Soon after this, however, there broke out those great wars in Europe which engaged both France and Holland in a long and desperate struggle, and while they were thus weakening one another, England began to draw slowly but surely to the leading place in Asiatic conquest and commerce.

It was then that we made good our footing on the Indian coasts. In 1685 we made Bombay our headquarters on the western side. In 1686 Madras had [42] become our chief post on the eastern shore, and a settlement was founded at Calcutta by young Job Charnock. Of him the story is told that he went one day with his guard of soldiers to see a young widow burnt alive with her dead husband, as the custom was until the English in later times put a stop to it. So beautiful was the widow that Charnock at once fell in love with her, and vowed that he wouldn't stand by and see so lovely a creature put into the fire. So he and his guards rescued her by force and carried her away to his lodgings. He married her, and they lived very happily for many years.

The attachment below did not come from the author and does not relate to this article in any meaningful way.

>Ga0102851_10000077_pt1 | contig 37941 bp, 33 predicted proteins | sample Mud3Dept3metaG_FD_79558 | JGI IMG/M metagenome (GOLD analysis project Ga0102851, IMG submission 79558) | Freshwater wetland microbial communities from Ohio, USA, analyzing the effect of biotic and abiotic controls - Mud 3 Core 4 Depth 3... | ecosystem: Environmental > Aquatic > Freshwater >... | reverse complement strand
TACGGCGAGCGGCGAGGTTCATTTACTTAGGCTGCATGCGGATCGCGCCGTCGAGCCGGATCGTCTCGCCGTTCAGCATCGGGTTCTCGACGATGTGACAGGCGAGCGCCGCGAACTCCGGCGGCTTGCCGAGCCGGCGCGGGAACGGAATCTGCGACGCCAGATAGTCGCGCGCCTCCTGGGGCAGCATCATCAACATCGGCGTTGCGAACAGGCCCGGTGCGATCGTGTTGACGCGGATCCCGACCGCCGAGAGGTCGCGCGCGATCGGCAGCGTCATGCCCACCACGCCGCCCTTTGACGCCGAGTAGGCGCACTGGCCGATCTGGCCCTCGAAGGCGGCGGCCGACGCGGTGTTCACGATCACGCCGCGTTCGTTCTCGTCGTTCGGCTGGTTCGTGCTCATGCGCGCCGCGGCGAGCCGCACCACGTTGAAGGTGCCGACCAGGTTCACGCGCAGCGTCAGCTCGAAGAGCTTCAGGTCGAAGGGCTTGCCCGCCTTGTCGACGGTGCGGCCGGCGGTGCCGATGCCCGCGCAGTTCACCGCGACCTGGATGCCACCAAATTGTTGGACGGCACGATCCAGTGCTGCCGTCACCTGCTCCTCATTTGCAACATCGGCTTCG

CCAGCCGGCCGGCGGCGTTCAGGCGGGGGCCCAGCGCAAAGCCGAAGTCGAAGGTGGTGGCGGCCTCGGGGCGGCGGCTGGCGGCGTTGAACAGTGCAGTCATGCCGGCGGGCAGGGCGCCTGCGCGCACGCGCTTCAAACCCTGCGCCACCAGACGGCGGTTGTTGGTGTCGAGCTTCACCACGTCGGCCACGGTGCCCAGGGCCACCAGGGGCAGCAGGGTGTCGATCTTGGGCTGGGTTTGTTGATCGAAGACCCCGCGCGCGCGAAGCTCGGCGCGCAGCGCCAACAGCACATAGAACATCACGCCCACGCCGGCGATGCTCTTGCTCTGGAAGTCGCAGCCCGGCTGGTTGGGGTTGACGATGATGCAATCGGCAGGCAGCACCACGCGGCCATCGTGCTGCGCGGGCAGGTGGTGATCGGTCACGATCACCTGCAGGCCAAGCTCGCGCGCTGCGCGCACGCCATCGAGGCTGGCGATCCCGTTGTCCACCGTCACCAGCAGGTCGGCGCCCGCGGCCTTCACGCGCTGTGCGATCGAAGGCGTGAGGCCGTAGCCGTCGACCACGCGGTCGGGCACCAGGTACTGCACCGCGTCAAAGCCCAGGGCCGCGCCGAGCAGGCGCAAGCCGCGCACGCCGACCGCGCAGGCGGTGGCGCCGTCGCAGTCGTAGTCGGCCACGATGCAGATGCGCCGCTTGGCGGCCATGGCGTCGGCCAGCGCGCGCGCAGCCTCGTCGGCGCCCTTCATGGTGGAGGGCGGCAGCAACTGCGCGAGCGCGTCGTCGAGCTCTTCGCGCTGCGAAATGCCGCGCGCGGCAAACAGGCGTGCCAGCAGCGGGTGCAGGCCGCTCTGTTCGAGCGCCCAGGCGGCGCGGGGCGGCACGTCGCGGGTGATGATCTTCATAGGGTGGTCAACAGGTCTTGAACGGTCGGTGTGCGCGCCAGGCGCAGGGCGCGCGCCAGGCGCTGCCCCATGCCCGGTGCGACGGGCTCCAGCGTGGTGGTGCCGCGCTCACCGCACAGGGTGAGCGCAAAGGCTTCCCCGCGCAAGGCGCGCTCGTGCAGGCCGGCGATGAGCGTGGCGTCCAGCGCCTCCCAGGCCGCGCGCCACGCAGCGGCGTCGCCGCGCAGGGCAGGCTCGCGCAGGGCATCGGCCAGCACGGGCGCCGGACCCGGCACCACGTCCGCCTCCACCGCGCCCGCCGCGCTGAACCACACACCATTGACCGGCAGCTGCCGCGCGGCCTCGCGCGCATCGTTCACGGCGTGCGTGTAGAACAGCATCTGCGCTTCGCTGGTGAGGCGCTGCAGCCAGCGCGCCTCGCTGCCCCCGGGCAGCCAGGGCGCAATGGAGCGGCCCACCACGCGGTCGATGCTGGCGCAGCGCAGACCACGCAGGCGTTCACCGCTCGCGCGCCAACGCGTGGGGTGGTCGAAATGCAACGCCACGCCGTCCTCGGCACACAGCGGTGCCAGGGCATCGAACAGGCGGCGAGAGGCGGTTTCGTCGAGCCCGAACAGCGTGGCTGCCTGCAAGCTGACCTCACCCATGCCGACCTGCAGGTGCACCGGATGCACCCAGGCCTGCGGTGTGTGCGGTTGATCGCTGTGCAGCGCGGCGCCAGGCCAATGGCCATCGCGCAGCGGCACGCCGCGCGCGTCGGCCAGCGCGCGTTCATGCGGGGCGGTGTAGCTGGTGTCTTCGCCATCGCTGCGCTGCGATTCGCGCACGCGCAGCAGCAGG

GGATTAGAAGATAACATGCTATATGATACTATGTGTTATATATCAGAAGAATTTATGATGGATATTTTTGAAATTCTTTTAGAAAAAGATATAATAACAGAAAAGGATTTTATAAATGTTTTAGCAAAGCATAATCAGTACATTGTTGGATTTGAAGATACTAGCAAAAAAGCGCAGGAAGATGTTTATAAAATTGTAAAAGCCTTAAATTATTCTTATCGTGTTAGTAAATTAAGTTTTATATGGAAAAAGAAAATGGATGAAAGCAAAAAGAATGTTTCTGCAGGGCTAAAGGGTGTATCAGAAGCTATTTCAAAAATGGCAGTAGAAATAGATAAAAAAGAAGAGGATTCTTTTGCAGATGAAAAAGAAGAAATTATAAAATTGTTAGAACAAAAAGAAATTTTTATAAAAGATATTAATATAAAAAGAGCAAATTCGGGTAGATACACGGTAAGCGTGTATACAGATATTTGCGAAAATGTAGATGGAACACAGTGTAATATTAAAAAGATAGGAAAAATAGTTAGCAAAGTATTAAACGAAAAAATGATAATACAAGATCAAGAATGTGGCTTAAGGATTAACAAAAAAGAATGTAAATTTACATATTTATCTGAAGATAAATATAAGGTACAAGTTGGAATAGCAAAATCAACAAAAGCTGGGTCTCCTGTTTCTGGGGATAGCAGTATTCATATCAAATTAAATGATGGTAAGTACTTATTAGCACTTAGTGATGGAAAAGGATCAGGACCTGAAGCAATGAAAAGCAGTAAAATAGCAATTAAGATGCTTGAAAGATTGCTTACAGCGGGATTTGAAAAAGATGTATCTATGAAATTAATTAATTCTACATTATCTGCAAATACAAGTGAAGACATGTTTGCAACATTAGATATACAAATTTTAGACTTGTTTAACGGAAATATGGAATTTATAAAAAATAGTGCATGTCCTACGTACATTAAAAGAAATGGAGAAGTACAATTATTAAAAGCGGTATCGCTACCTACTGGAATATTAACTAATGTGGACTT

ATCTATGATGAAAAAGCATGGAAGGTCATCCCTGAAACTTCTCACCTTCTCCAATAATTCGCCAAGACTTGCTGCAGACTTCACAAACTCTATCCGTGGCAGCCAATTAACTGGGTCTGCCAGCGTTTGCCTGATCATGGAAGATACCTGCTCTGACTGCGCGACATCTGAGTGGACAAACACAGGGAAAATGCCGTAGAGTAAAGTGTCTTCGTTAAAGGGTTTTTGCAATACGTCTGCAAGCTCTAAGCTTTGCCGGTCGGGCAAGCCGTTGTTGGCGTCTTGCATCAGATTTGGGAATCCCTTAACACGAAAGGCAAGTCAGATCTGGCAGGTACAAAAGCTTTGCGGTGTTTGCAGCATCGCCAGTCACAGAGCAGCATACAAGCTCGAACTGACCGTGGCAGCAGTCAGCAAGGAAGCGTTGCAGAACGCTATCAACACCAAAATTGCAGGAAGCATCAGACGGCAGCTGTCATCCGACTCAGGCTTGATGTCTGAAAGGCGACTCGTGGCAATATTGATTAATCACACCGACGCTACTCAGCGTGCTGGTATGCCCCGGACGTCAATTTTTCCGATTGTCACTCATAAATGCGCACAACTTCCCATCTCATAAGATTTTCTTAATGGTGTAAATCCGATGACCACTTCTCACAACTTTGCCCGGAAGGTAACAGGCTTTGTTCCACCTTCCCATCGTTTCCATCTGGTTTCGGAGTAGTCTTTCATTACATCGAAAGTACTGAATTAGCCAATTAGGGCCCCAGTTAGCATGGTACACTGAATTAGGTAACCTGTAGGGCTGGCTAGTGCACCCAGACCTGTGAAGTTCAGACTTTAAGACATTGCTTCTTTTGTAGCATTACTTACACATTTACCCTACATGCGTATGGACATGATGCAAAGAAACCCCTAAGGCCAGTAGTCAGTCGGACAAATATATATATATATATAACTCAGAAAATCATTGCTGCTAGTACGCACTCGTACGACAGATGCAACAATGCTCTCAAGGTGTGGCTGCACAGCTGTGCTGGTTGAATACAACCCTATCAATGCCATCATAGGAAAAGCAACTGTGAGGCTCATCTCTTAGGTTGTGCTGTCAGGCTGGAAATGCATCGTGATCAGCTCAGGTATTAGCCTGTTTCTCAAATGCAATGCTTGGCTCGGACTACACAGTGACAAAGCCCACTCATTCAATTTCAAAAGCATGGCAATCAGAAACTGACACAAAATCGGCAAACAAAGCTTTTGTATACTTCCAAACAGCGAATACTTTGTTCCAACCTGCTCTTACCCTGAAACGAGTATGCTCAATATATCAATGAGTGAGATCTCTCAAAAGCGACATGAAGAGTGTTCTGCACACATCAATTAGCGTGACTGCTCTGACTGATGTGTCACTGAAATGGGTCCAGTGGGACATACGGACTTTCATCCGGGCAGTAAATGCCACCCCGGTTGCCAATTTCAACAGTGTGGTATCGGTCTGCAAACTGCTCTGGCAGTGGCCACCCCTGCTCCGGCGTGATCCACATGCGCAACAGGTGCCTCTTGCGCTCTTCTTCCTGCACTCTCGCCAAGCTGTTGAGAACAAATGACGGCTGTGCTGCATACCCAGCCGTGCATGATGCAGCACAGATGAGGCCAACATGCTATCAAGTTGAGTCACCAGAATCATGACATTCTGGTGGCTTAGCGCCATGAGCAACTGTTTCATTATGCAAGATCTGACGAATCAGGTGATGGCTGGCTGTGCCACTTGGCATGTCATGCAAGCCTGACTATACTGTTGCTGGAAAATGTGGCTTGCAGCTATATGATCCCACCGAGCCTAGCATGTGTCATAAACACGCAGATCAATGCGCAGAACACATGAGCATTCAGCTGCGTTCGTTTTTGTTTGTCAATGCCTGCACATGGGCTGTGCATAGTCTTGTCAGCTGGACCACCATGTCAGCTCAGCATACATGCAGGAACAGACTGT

Upon these three places—Bombay, Madras, and Calcutta—our Empire was first founded, and from them it eventually spread over the whole of India.